The larger data set is still be anonymized and will reportedly be used to allow Goldman Sachs to create a new credit assignment model so that more people are able to get approval for Apple Card.
Techcrunch reported this morning that there will still be an opt-out option for the data sharing. Apple is also allowing users to opt-in to sharing more personal data with Goldman Sachs if you don’t get approved.
Some of the personal data shared includes purchase history or Apple products, your Apple ID creation date, how much you spend with Apple and more. Apple is also finally adding details to its internal transactions so that purchases don’t just show a charge from Apple Services.
Here’s the wording on the new policy with the changes in bold:
“You may be eligible for certain Apple Card programs provided by Goldman Sachs based on the information provided as part of your application. Apple may know whether you receive the invitation to participate and whether you accept or decline the invitation, and may share that information with Goldman Sachs to effectuate the program. Apple will not know additional details about your participation in the program.
Apple may use information about your account with Apple, such as the fact that you have Apple Card, for internal research and analytics purposes, such as financial forecasting. Apple may also use information about your relationship with Apple, such as what Apple products you have purchased, how long you have had your Apple ID, and how often you transact with Apple, to improve Apple Card by helping to identify Apple metrics that may assist Goldman Sachs in improving credit decisioning.
No personally identifiable information about your relationship with Apple will be shared with Goldman Sachs to identify the relevant Apple metrics. You can opt out of this use or your Apple relationship information by emailing our privacy team at [email protected] with the subject line “Apple Relationship Data and Apple Card.” Applicants and cardholders may be able to choose to share the identified metrics with Goldman Sachs for re-evaluation of their offer of credit or to increase their credit line. Apple may share information about your relationship with Apple with our service providers, who are obligated to handle the information consistent with this notice and Apple instructions, are required to use reasonable security measures to protect any personal information received, and must delete the personal information as soon as they have completed the services.”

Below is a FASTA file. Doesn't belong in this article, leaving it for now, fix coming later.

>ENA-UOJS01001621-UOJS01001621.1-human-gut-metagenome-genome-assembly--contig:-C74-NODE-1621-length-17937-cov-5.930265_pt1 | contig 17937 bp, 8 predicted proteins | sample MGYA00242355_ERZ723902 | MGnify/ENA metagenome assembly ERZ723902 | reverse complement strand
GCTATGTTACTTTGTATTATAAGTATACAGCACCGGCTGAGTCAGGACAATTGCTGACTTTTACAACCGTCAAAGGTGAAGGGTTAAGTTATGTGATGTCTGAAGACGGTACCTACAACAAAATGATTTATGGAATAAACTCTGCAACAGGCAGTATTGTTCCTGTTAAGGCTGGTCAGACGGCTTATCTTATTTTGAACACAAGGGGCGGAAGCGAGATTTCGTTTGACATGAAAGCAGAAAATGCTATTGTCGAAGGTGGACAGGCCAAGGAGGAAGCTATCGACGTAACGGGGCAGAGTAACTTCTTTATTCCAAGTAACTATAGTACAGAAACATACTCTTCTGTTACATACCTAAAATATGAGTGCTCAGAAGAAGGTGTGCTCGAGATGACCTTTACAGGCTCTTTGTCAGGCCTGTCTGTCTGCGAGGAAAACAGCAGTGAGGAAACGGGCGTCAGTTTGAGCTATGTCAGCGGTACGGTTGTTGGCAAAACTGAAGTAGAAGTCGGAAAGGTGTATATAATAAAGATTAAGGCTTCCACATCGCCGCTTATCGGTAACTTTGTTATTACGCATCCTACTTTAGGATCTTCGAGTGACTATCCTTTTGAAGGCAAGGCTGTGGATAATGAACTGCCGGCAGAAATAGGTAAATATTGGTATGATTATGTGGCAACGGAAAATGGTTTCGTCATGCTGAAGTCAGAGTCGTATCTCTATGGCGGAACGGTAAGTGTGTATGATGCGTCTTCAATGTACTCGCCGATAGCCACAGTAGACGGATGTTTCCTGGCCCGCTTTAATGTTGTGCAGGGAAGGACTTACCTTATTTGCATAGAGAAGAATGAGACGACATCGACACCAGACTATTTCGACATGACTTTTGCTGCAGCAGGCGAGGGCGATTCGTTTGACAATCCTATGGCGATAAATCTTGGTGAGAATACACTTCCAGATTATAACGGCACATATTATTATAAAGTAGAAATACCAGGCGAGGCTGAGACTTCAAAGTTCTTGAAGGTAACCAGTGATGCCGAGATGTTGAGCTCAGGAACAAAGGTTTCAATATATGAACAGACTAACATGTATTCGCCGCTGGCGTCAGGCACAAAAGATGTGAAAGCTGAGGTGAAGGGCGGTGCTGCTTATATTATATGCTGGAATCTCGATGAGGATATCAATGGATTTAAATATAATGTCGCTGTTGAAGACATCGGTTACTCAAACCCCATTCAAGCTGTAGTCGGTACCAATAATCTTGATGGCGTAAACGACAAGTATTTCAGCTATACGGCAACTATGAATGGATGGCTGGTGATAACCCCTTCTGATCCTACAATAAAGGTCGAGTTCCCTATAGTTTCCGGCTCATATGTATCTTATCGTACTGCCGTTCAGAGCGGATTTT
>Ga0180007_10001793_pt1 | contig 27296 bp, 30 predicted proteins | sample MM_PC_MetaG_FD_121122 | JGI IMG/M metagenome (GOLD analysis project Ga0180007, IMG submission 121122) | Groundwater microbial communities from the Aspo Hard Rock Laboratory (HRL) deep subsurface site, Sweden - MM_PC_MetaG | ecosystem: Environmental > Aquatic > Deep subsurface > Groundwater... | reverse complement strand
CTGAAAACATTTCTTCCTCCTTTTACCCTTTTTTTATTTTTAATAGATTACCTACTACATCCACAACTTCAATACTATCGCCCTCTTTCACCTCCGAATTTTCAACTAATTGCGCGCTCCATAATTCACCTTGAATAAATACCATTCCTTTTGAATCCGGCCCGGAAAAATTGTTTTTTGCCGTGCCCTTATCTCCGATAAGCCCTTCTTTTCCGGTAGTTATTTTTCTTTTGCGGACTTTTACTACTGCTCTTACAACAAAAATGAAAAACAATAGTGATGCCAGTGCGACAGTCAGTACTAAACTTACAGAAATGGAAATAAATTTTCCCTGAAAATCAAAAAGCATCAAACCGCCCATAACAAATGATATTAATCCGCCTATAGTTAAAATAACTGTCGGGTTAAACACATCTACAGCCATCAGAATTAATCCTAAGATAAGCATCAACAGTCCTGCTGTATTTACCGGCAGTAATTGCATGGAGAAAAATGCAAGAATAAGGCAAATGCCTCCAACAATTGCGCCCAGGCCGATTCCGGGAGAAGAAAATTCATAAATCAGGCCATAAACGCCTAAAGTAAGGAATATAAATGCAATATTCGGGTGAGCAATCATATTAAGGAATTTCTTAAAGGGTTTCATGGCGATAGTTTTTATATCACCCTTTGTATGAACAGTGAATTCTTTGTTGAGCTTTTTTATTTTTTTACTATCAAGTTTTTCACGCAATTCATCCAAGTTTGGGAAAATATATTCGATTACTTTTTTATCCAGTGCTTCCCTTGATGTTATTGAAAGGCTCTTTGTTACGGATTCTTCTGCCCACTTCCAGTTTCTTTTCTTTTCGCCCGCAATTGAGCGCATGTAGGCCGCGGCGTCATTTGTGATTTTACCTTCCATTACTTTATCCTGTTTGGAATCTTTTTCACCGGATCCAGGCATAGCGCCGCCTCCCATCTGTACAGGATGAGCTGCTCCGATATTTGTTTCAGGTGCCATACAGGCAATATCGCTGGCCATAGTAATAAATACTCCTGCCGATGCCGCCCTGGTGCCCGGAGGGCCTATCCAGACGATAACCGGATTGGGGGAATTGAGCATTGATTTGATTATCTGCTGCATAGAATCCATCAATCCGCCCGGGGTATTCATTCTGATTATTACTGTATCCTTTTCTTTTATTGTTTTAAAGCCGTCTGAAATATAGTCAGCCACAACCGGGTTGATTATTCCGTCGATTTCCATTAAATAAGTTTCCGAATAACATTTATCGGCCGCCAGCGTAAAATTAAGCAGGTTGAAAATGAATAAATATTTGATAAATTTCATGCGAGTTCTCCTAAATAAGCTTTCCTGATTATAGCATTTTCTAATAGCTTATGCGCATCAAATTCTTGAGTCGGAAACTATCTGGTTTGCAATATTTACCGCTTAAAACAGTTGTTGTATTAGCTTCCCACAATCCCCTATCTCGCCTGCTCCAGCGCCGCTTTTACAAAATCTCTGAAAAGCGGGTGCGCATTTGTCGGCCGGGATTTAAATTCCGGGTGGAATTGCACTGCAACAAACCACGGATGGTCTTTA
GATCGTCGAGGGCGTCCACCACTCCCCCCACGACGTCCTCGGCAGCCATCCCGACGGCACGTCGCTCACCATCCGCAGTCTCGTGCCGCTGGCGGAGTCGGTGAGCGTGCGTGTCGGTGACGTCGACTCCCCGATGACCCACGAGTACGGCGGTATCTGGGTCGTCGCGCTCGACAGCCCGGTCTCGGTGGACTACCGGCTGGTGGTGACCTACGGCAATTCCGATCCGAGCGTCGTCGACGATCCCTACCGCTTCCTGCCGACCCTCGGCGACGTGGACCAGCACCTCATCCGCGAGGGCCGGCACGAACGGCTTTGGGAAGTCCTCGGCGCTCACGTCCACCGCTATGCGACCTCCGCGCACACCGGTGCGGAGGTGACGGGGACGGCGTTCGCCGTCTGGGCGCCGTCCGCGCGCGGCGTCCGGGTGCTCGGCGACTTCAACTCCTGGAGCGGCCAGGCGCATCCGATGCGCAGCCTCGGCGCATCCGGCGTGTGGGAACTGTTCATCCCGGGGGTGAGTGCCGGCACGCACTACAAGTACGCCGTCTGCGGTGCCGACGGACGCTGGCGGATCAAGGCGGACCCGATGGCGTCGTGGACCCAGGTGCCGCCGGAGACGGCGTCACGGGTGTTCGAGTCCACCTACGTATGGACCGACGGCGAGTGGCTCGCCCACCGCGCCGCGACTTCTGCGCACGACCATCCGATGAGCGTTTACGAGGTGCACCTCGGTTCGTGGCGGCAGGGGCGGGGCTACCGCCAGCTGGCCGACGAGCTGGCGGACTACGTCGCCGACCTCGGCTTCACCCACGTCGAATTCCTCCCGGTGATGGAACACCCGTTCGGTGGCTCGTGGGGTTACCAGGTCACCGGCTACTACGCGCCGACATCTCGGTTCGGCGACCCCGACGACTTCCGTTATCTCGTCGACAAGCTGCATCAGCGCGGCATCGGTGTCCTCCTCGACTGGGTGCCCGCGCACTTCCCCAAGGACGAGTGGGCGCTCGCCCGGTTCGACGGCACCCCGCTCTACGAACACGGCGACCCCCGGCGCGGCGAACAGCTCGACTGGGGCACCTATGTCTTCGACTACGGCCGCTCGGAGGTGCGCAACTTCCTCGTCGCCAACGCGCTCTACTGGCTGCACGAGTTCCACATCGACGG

What do the changes mean?
When Apple Card was introduced last year it was touted as the world’s most consumer-friendly credit card that put privacy first. Sharing more data with Goldman Sachs would obviously be worrisome to customers that value the privacy aspects of the card, however, it is still aggregated and anonymized so that it’s not personally identifiable.
One of the problems with the new policy though is that you have to opt-out by email instead of just directly in the Wallet app. Apple probably did it that way so that fewer people opt-out which will make Goldman Sachs happier. Still, Apple Card does more to protect users’ data than pretty much every other credit card and the new data should be able to help Apple and Goldman Sachs add more features to card.